I wrote some time back rather passionately about forces conspiring to stifle Airbnb and Uber in Paris. The City of Paris recently upped the ante by publishing a website that shows all the properties that are “properly registered” as airbnbs in the city. Unsurprisingly, the French, operating from a cultural sensitivity to “denouncements” of neighbors during WWII, reacted strongly to this and labeled it a “rat on your neighbors” policy. If anything, it will cause a backlash among even those neutral to slightly negative on airbnb.
To catch up those who aren’t familiar with the intricacies of Parisian housing policy, anyone is allowed to rent space within their own personal home, for example a spare room or a couch in a living room, provided that they either own the space or have permission from the landlord. In one recent landmark case, an owner sued a tenant and won for letting out an apartment without permission. The law additionally allows you to rent a space you don’t occupy for up to 120 days a year, which would cover a long absence from Paris (or several) for whatever reason.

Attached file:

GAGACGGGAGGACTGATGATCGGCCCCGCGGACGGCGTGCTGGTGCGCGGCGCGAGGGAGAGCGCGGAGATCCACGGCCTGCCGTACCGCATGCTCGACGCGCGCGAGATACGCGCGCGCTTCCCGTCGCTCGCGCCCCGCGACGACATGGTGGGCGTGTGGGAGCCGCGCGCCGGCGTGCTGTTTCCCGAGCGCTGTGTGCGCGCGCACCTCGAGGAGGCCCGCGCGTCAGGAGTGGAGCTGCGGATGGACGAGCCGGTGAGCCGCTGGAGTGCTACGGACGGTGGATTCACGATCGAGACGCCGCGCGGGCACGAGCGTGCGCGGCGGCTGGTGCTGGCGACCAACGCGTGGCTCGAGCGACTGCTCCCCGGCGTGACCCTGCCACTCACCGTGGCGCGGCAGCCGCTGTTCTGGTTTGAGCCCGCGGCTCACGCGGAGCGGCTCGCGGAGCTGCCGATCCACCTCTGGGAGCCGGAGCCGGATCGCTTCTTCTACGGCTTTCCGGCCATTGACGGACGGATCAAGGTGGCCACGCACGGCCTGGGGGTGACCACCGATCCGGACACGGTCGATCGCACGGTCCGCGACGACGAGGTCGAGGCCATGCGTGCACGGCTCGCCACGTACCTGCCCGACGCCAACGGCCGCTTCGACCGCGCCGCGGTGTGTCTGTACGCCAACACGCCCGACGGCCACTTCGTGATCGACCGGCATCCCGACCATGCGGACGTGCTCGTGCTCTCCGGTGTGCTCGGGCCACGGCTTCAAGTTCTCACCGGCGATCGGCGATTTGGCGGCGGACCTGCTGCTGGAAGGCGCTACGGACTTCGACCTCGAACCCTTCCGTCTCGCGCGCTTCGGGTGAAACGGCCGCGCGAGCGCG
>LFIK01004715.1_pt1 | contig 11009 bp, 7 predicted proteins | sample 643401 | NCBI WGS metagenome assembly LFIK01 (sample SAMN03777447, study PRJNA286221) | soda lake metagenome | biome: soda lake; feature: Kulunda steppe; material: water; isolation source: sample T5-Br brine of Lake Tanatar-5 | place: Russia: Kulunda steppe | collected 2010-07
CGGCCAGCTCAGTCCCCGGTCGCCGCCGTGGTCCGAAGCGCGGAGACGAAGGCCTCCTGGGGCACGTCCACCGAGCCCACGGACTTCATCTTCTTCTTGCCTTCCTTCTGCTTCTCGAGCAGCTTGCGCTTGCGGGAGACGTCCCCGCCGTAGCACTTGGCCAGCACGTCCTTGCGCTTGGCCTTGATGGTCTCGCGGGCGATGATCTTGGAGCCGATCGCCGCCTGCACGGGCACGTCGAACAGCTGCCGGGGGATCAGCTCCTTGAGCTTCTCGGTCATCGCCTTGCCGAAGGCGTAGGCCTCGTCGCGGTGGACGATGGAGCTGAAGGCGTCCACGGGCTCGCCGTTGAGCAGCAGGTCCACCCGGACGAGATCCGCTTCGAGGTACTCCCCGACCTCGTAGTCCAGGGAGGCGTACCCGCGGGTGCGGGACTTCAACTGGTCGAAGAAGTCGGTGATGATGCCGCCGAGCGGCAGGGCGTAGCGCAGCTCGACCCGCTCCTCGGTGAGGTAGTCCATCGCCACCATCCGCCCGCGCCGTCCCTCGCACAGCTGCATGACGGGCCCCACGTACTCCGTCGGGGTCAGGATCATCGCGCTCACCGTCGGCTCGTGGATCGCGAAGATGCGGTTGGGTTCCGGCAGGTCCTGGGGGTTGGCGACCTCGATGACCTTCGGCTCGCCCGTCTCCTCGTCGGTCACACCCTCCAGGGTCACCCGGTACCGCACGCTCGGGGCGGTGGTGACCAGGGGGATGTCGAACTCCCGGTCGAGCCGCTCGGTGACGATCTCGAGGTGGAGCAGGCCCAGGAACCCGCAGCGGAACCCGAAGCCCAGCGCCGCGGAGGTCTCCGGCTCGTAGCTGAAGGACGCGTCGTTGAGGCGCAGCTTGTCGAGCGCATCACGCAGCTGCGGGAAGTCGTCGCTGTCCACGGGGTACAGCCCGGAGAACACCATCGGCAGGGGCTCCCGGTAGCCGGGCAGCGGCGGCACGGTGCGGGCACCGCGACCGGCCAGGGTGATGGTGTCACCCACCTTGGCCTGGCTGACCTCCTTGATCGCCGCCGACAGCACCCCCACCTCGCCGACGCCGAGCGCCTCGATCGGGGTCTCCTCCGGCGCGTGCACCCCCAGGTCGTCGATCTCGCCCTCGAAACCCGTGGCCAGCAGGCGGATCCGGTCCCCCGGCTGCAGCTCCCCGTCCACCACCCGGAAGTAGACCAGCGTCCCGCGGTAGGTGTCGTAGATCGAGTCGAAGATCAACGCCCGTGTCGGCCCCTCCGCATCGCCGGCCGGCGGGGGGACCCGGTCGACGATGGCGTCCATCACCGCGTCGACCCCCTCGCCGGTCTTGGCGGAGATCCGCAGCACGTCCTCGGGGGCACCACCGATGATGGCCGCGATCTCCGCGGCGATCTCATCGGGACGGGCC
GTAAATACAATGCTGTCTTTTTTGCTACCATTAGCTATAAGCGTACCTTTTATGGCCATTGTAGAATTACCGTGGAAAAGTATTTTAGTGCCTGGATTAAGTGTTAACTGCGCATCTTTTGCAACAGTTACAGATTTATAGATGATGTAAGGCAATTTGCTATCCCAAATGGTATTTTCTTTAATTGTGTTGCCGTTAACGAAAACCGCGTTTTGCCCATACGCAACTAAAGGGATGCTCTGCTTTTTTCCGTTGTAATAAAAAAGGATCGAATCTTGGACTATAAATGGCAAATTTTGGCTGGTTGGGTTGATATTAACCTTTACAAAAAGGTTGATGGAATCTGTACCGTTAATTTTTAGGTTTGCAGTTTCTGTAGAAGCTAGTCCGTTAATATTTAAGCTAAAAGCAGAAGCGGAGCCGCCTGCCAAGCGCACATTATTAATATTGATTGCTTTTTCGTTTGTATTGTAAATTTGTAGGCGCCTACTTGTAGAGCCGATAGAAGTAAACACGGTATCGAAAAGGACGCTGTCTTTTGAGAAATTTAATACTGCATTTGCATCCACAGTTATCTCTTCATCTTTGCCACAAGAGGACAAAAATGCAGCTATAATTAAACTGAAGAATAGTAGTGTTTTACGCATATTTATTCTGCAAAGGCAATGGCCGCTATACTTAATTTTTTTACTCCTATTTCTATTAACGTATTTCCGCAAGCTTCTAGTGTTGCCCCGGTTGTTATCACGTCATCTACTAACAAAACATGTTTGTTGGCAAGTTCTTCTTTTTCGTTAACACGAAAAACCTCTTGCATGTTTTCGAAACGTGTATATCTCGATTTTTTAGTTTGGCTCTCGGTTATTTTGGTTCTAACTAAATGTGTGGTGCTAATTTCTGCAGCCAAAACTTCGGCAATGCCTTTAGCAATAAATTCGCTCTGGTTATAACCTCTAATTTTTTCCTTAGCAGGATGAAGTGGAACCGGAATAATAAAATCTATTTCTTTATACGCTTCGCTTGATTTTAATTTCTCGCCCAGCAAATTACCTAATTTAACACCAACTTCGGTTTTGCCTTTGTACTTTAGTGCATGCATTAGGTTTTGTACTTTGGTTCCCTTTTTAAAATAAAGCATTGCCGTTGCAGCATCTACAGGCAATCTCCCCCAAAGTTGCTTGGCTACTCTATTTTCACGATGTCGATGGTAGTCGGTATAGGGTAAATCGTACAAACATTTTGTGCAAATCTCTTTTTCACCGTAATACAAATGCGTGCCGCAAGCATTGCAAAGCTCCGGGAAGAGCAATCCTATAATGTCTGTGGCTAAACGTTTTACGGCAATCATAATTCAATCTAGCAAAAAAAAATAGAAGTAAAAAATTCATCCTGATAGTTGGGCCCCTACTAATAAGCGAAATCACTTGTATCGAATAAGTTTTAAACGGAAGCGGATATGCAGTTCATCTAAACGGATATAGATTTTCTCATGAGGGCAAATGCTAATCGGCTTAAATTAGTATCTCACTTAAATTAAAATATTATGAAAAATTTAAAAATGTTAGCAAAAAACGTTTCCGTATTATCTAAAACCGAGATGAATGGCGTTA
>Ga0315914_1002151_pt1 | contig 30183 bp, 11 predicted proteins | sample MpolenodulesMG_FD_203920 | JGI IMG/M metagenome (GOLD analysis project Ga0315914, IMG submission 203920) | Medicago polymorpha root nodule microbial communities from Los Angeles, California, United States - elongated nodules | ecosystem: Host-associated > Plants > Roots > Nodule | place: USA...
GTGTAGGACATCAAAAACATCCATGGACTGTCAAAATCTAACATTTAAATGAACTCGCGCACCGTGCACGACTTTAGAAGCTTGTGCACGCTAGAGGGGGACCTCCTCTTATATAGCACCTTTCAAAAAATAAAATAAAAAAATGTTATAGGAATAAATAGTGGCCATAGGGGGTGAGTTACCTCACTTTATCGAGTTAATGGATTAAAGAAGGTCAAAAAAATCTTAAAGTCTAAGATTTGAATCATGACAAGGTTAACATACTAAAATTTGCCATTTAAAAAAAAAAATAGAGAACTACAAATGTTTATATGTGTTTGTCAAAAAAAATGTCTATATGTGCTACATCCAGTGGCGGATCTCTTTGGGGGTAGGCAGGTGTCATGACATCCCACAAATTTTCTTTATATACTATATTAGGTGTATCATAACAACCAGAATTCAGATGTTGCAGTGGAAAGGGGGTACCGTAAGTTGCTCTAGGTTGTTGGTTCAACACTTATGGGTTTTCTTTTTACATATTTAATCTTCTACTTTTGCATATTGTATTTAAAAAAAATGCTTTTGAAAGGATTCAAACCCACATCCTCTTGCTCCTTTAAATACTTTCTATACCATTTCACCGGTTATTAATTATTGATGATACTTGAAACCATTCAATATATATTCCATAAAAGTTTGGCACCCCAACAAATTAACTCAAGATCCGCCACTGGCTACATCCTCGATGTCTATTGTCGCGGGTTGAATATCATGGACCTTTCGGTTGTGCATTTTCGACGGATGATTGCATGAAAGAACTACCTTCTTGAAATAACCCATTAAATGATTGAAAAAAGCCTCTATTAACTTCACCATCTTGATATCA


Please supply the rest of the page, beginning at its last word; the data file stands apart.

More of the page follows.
The argument goes that these short-term rentals are changing the makeup of the city and of particular neighborhoods, and to an extent, this is true. And yet, all these short-term rentals represent opportunities of pure revenue for Paris – everyone coming to the city is going to spend money and hotels and hostels alone don’t meet demand. Indeed, Airbnb has moved the goalposts on what a travel stay consists of now – no longer prisoner to the social desert of a hotel or the social overload of a hostel, people can choose a third way, in which they sometimes have an unofficial guide to the city, whether that be as simple as answering a few questions before arrival or as far as leading them on a cool walk about town. Airbnb is now saying, “don’t just visit there, live there, if only for one night.”
Paris is unlikely to get Berlinian about Airbnb, but given that there are fewer than 200 properties on the “official” register out of over 40,000 listings makes it clear that there is still a gap in reality and expectation between a city being brutally lobbied by the hotel industry (and a Republique that is insistent on taxing everything it can touch, and even what it can’t) and a Parisian populace only too glad to get some help paying the bills by renting out some personal space. In a way, it’s time for the residents of Paris to benefit from Paris’ reputation as well – given that that they have to put up with (without compensation) a neverending flow of tourists throughout the year.
For now, it seems clear that anyone who is renting out wholly unoccupied spaces on a short-term basis 100% of the year better watch out. I suggest divesting yourself or pivoting into long-term rentals. Otherwise, be warned that the city is coming for you, and it will cost you tens of thousands of euros if you get caught.